Tuesday, September 20, 2011

Worldbuilding: mountains and weather

One of the advantages of building a fantasy world from scratch is that you can tailor the geography to fit your aesthetics. Want a dramatic coastline with natural sea arches like the Oregon coast? No problem. Amazing river valleys like the Three Gorges region of China? Drop it right in.

I want my carefully designed landscape to make some sort of real-world sense, though.

In the fantasy world I've been overhauling, geography underwent major changes. I had some definite requirements: relatively secluded but large enough to sustain a small kingdom, and a New England-ish climate. Why New England? Because I grew up there and I still love it. After sketching a lot of maps, I settled on a wide valley flanked by high mountain ranges. At the southern end, the mountains funnel it down to a relatively narrow and steep outlet, through which the major river flows.

Champlain Valley as seen from New York (looking eastward.)
Imagine those mountains rugged and snow-capped year round,
that's what I want for this story
The best way to start, IMO, is to look at similar areas in the real world. In my case, the closest thing overall is the northern end of the Great Appalachian Valley -- the area around Lake Champlain in Vermont. But I want the valley to be much wider than that and the mountains much higher than the Appalachians.

Consequences of higher mountains

Setting aside how the mountains formed in the first place -- though it's important and I'll get to it later -- one of the immediate effects of high mountains is the rain shadow on their leeward side. Simply put, when clouds run into mountains, they have to rise to go over them. That pushes them into colder air and their moisture will fall as rain or snow as they rise. When they get to the other side, there's nothing left. Some of the most intense deserts in the world are in rain shadows.

Big question: which side of my mountains is "leeward?"


In New England, weather generally moves from west to east and sometimes big storms roll up along the coast from the south. So my valley will be leeward of its western mountains, and could be creating a rain shadow on the neighbors with its eastern mountains.

I don't want my mountain valley to be a cold desert, so I need to get some weather in from another direction. So I installed a coastline to the south, outside the valley, like what's south of New England. My little kingdom will still get nor'easters and the occasional tropical storm in the summer.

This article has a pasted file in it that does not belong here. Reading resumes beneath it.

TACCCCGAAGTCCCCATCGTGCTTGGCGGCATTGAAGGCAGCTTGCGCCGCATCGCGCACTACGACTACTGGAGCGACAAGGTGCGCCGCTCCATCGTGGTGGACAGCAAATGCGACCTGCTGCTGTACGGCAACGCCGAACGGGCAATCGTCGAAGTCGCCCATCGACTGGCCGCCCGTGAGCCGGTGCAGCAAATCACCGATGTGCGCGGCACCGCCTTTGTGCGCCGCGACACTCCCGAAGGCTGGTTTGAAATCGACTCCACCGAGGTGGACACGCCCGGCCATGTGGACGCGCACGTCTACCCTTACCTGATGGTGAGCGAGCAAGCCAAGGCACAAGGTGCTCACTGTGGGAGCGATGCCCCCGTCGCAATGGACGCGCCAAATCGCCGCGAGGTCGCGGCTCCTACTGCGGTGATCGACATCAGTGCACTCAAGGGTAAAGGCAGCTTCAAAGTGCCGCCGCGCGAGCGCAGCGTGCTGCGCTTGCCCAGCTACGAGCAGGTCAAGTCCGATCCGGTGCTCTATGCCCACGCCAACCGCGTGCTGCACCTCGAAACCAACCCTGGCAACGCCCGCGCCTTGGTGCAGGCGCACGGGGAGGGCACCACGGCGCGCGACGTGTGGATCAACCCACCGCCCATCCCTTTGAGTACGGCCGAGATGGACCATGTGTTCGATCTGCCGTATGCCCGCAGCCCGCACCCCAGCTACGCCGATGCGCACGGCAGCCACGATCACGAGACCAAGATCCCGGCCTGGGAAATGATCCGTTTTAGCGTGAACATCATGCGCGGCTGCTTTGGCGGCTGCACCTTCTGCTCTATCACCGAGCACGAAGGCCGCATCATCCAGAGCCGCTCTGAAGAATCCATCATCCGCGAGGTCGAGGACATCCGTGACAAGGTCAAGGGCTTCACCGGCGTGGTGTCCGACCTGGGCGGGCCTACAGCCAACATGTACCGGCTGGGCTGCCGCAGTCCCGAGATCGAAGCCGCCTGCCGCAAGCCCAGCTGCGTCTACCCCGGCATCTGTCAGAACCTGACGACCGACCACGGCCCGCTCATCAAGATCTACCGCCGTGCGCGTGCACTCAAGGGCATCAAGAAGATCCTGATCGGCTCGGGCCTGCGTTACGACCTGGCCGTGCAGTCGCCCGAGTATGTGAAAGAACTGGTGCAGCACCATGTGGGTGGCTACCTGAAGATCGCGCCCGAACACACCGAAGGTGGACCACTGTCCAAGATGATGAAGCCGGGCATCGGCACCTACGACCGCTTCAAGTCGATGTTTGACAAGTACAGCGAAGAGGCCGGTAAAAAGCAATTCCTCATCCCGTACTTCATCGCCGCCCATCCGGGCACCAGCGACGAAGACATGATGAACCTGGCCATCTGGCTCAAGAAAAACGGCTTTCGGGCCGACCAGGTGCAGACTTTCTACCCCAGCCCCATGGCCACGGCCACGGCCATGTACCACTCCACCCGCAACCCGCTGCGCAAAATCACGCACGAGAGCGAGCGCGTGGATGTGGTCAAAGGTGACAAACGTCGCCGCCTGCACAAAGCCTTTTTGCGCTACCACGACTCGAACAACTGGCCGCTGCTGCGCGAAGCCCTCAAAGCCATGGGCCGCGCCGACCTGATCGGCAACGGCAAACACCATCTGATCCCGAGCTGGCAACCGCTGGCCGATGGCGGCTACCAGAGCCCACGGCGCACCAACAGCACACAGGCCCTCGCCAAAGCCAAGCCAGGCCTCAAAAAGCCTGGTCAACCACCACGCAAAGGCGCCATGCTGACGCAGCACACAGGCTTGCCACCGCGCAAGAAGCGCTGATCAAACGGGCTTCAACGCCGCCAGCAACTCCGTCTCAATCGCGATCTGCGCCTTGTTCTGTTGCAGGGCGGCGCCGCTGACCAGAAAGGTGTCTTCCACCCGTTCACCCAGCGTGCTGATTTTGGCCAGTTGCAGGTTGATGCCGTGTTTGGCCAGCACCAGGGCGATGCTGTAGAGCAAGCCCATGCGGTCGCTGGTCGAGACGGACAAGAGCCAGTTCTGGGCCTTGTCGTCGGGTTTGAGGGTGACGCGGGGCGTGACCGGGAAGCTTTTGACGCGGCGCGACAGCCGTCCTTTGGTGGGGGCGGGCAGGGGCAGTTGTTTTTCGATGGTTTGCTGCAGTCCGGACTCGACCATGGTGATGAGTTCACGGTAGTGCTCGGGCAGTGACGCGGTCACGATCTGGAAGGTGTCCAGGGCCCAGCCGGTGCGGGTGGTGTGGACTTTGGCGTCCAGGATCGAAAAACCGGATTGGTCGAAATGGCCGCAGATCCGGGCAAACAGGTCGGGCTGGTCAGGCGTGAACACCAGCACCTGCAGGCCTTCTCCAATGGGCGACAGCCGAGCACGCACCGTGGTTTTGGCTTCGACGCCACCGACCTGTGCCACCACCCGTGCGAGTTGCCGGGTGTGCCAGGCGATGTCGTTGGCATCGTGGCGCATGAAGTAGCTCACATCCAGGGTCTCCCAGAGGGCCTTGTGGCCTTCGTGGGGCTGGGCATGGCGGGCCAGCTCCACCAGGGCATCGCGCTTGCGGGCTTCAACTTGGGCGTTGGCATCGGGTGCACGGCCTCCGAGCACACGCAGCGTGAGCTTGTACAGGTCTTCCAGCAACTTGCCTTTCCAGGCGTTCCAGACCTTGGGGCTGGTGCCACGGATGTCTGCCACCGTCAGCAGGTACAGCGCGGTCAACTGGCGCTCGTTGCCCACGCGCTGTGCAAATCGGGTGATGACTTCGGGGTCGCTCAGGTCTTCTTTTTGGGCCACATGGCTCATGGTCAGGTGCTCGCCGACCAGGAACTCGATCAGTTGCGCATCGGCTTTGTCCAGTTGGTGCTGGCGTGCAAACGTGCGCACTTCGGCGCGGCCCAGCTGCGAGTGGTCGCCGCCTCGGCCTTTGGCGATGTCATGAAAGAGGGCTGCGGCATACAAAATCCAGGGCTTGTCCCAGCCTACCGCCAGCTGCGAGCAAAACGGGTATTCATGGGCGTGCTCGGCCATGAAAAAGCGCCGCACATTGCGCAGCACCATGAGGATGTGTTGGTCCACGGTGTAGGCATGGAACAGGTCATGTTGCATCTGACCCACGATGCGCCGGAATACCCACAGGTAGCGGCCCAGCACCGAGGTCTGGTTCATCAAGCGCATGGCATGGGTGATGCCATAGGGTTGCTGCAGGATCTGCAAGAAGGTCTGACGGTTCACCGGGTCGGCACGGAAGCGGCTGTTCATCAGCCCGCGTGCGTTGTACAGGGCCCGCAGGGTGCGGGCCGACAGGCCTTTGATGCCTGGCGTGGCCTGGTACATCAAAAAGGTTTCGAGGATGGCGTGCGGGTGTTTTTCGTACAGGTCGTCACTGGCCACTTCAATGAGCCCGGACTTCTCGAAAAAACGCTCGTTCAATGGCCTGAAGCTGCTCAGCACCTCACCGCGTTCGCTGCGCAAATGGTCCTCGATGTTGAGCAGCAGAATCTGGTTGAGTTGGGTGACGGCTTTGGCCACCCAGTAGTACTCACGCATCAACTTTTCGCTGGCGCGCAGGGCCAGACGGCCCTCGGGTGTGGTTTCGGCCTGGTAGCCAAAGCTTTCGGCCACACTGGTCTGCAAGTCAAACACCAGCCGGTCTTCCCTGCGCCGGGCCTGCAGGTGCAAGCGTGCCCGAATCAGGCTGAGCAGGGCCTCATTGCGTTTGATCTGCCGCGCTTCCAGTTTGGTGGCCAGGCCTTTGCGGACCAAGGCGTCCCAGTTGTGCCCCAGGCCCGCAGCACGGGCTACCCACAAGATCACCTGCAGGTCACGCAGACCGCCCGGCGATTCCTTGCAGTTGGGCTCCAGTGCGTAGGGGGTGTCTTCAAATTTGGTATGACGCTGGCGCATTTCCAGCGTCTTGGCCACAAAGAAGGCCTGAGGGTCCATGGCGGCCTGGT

I also added a northern coastline for more wet air, though that's going to be some cold, wet air. I don't know if my characters will ever get up to that northern coast, but I would guess it will be something like the Hudson Bay coast.

Thumbnail sketch of the weather in my valley: generally dry air comes over the mountains from the west and runs into cold, wet air from the northern coast, carrying it into the eastern mountains and forcing it to drop its precipitation on the way east. Major storms bull their way up from the south -- blizzards about once a winter, the remnants of a tropical storm every other year or so. Hurricane maybe once a decade, and would be a real disaster.


The rain on the eastern mountains will result in most of the rivers being on the eastern side of the valley. They'll drain down to the lowest point and then flow either south (toward the mouth of the valley) or north (toward the coast.) I bet there's a lake at that turning point where the water decides to go either north or south.

For reference on the southbound river, I'll use the river that actually does drain most of New England -- the Connecticut. I'll be adding a series of rapids at the mouth of the valley to reduce upriver traffic (seclusion was a prime criteria in building this) and gauging from the size of the Connecticut where I used to drive over it from New Hampshire to Vermont (near Brattleboro), those could be some spectacular rapids.

What kind of geography did you add to your world because you think it's gorgeous? What did you add in order to shape the story? And how did you explain it, if at all? 


Lena Corazon said...

Fantastic post! I have a fantasy novel on the backburner where I've somewhat developed two countries, Vao Artan and Peridion, which lie across a vast sea from one another. Peridion's capital is smack in the middle of the country, in the midst of vast plains and grasslands (this was important, as the main character, the princess of Peridion, leads a fairly sheltered lifestlye). Vao Artan, on the other hand, has its capital city right on the sea, a coastal port town. The placement of both cities is important in terms of driving plot.

J said...

Wow! This is a lot that I've never thought about before. Great post! :D

Francesca Zappia said...

Beaches. Beaches, definitely. And the ocean. I've never seen either for myself, but I love that they can be indescribably beautiful or terrifyingly destructive. Most of my story takes place over the ocean/on islands, so I get to put it in everywhere. ^_^

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